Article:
Manoj M K, technical officer at the Cashew Research Station of the Kerala Agricultural University, has a more fundamental concern when he says bumping up cultivation is a long-term plan and it is unlikely to address the immediate financial crisis the sector is witnessing. “If nothing else, a cashew tree is ready for harvest in three years.” For this, the protesting processors in Thiruvananthapuram believe the government should waive off the loans and provide stimulus packages. At present, the banks are in the process of declaring businesses of at least 160 processors as non-performing asset. Meanwhile, these owners believe the long-term plans will help, only if the industry survives till then.

`We will reopen all cashew factories'
At a time when cashew processors across Kerala are facing imminent closure, J Mercykutty Amma, the state's minister for fisheries, harbour engineering and cashew industry, claims the state government is undertaking a massive drive to increase the area under cashew cultivation to tide over the crisis. Excerpts:

How does your government plan to revive the dying cashew industry?

We plan to open all the cashew factories in the state because 90 per cent of the labourers employed in them are poor women. The state has 800 private and 40 government factories, of which about 350 are already operational due to our efforts. The chief minister has conducted several meetings with the stakeholders to find a solution to the ongoing crisis.

Have the banks agreed to give cashew nut processors additional time to repay the loans? What is the government doing to bring the cashew processors under the Credit Guarantee Scheme for Micro and Small Enterprises?

The banks have already agreed to give two months moratorium to cashew factory owners for repayment of loans after the government's intervention. They are now considering to extend it by another three months. The Reserve Bank of India, which has participated in all the discussions, has prompted nationalised banks to prepare a plan to rehabilitate cashew factories in the state. The government is also trying to accommodate cashew factory owners under the Credit Guarantee Fund Scheme for Micro and Small Enterprises.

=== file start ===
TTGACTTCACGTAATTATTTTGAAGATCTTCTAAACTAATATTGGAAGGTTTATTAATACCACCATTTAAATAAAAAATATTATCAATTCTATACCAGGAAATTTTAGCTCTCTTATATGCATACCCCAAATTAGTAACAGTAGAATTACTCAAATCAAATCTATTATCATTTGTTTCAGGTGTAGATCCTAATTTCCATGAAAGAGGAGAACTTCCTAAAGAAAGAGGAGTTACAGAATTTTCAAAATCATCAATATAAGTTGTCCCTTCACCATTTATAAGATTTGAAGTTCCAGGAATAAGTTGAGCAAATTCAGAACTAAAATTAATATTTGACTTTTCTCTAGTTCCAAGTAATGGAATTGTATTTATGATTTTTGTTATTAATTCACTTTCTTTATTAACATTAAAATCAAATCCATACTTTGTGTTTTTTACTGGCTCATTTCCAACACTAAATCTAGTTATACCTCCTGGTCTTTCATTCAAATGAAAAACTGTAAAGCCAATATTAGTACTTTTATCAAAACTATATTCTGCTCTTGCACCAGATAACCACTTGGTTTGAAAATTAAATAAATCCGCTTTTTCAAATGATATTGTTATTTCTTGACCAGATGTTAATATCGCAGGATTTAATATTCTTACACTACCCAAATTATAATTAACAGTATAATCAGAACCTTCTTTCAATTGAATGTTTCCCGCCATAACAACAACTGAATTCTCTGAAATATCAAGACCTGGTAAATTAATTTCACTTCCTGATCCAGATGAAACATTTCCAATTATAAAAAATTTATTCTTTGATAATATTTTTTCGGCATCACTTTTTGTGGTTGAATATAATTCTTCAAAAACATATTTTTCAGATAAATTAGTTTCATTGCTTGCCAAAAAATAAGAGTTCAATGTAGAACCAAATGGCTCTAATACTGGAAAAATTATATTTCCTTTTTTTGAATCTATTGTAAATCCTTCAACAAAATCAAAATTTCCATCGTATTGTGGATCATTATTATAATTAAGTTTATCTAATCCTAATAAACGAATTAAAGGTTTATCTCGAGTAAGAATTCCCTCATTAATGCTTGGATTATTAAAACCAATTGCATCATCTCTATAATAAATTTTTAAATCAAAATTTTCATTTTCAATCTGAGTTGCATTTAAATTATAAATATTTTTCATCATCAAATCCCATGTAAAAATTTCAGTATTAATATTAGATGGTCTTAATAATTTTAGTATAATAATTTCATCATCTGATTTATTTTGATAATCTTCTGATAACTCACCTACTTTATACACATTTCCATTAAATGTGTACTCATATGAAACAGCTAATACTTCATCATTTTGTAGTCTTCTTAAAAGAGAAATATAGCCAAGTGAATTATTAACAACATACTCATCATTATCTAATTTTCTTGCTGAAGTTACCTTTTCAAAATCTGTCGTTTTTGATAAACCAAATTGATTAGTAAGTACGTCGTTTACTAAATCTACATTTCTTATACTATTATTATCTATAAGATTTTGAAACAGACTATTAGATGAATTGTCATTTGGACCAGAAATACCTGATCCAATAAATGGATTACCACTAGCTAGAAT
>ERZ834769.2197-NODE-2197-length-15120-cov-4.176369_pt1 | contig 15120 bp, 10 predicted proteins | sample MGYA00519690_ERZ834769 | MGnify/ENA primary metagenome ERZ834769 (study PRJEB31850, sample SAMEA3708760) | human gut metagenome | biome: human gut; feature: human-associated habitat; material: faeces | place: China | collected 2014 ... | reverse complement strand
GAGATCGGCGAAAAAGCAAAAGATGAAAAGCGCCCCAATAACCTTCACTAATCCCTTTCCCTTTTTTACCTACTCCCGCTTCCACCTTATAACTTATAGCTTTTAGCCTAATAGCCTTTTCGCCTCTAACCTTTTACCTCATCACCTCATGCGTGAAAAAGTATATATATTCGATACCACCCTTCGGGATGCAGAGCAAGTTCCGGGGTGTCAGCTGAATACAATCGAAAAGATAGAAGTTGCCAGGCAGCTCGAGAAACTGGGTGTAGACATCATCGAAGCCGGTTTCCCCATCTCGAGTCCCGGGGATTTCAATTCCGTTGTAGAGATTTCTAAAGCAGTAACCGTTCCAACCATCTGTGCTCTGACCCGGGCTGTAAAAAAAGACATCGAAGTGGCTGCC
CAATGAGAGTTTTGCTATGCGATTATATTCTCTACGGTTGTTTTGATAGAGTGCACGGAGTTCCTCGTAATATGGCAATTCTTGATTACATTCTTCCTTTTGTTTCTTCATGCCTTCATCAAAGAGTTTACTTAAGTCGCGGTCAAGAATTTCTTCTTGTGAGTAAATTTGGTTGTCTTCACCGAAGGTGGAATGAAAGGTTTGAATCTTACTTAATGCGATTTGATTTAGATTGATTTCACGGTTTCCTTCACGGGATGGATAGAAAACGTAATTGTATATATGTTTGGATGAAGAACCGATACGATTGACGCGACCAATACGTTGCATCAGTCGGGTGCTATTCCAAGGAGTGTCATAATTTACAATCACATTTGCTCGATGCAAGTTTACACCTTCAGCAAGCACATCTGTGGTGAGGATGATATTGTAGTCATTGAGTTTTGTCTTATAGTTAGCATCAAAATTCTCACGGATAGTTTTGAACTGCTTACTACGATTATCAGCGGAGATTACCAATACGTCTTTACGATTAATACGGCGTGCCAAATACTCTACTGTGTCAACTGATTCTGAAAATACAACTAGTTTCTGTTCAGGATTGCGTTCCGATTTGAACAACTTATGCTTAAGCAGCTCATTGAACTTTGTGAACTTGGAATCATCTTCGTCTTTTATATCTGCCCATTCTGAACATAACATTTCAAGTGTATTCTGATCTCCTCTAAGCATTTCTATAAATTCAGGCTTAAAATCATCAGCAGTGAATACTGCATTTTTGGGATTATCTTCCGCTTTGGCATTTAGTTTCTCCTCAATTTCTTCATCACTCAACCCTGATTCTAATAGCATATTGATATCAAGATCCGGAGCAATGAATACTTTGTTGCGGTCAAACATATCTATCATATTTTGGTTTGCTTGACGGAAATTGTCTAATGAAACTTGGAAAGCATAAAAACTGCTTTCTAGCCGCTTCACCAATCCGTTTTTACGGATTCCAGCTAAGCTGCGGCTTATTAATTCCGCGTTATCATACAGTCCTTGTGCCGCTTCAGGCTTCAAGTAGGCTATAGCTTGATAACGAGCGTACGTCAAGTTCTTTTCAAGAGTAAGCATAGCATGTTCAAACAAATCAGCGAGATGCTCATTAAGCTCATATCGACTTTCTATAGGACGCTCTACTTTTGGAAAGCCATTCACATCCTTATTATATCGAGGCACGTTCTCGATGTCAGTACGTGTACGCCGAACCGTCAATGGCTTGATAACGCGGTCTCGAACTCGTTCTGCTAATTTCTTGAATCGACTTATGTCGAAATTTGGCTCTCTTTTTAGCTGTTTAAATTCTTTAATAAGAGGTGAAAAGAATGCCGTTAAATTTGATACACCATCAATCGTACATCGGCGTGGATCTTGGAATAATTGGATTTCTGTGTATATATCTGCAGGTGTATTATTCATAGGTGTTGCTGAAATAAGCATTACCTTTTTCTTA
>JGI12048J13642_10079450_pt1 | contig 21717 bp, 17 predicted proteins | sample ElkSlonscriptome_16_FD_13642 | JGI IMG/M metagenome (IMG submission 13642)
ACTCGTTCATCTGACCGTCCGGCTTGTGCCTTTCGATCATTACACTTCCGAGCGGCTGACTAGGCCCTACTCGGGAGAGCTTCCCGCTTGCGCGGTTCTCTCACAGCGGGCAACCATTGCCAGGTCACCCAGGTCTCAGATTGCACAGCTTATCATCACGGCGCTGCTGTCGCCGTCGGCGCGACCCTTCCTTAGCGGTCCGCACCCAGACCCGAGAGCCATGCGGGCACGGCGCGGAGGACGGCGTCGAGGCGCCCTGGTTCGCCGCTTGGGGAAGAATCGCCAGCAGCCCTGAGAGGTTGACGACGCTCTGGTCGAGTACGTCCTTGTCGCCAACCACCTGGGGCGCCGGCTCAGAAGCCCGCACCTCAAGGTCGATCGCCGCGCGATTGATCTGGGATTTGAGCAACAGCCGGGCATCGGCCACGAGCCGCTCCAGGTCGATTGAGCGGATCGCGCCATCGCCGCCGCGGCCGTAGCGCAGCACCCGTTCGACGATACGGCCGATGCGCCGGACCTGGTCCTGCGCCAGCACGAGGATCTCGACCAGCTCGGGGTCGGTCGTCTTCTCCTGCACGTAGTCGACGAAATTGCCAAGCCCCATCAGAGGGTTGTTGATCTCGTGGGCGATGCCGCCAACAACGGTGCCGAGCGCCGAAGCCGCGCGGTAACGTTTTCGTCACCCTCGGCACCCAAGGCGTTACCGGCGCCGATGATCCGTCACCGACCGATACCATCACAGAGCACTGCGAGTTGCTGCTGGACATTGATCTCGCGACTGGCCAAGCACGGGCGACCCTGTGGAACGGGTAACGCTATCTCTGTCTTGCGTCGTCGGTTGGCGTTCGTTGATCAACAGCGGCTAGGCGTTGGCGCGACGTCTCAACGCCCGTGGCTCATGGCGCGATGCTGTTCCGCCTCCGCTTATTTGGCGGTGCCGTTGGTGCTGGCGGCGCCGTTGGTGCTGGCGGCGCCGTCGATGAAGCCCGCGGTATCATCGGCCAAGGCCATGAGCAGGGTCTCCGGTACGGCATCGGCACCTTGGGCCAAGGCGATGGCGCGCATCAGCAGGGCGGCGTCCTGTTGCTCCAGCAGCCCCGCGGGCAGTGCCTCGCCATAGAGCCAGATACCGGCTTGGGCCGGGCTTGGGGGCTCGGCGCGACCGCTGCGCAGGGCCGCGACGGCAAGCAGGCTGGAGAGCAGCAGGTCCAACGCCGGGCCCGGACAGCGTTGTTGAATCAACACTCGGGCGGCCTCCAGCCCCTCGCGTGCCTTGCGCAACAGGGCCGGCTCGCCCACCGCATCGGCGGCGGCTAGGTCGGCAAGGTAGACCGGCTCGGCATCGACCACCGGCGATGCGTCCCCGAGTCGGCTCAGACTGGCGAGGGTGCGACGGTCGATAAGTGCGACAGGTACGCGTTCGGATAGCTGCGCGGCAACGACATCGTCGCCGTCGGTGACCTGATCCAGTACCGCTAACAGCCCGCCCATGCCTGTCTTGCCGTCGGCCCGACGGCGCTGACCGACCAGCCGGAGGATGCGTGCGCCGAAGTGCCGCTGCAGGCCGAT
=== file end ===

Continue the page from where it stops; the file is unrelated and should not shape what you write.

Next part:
There are several agencies looking at cashew development in the state. How will the recently formed Cashew Board help to revive the industry?

The Cashew Board is a new initiative to find solutions to the existing problems that ail this sector. The state has in the past unsuccessfully asked the Centre to establish a dedicated body for the sector. So, the government has now decided to set up a state-level body to regulate cashew import, pricing and address other problems existing in this sector, like the shortage of raw cashew and better prices for cashew nuts.

Despite being a land-deficit state, the government has promised to bring over 10,000 ha under cashew farms. How will this be achieved?

We are planning to provide a plantation status to cashew nut, which will bring large areas under cashew nut cultivation. The plan is to bring over 10,000 ha under cashew cultivation, out of which in phase one, about 4,046 ha of land will be covered. The land available with schools, government offices, local self-government institutions, public enterprises will be added under this project. But a major portion of the land will be from the forest area. We are also trying to bring revenue land for cashew cultivation. This project will be implemented by the Kerala State Cashew Cultivation Agency.

We have launched The Cashew Park in my School through the Kerala State Cashew Development Corporation and the Department of Education to develop cashew parks with the help of children in the unutilised areas in schools. The programme will be implemented throughout the state to create awareness among children on the importance of cashew, both as a nutritious nut and a breadwinner.

How has been the state government's experience with sapling distribution drives that were started last year?

In the past two years, the distribution of cashew saplings has been done effectively. We now plan to do a comprehensive evaluation of the saplings distributed so far.

What role can agriculture scientists, research centres and universities play to revive the cashew industry?

The industry can greatly benefit from the expertise available with the research centres and universities. Agriculture scientists are developing disease-resistant, high-yielding, sustainable plants. In the sapling distribution drives, we are taking several plants from the nurseries developed at these research institutions and universities.

The state has allocated Rs 54.45 crore for the sector. How will it be utilised?

We intend to use the amount to revive the industry. A plan is being drawn to maximise the benefits from the investment. We are optimistic that this will change the status of the industry.


(This article was first published in the 1-15th October issue of Down To Earth under the headline 'Cashew crunch').